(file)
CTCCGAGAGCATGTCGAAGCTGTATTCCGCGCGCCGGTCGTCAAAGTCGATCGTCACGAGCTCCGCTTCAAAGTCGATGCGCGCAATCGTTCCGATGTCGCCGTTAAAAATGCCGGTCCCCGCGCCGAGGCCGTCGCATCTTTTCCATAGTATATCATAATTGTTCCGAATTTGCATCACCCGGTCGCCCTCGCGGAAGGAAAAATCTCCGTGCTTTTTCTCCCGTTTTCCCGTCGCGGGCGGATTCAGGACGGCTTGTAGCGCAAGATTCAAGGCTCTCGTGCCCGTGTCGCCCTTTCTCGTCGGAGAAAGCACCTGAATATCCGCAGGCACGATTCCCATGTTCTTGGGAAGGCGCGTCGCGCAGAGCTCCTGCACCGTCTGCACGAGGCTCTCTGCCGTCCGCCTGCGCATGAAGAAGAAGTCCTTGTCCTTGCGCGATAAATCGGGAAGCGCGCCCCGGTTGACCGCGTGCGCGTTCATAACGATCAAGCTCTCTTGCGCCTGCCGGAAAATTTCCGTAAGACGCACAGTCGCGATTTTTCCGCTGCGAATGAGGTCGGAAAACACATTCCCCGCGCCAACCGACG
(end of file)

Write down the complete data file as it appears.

CTCCGAGAGCATGTCGAAGCTGTATTCCGCGCGCCGGTCGTCAAAGTCGATCGTCACGAGCTCCGCTTCAAAGTCGATGCGCGCAATCGTTCCGATGTCGCCGTTAAAAATGCCGGTCCCCGCGCCGAGGCCGTCGCATCTTTTCCATAGTATATCATAATTGTTCCGAATTTGCATCACCCGGTCGCCCTCGCGGAAGGAAAAATCTCCGTGCTTTTTCTCCCGTTTTCCCGTCGCGGGCGGATTCAGGACGGCTTGTAGCGCAAGATTCAAGGCTCTCGTGCCCGTGTCGCCCTTTCTCGTCGGAGAAAGCACCTGAATATCCGCAGGCACGATTCCCATGTTCTTGGGAAGGCGCGTCGCGCAGAGCTCCTGCACCGTCTGCACGAGGCTCTCTGCCGTCCGCCTGCGCATGAAGAAGAAGTCCTTGTCCTTGCGCGATAAATCGGGAAGCGCGCCCCGGTTGACCGCGTGCGCGTTCATAACGATCAAGCTCTCTTGCGCCTGCCGGAAAATTTCCGTAAGACGCACAGTCGCGATTTTTCCGCTGCGAATGAGGTCGGAAAACACATTCCCCGCGCCAACCGACG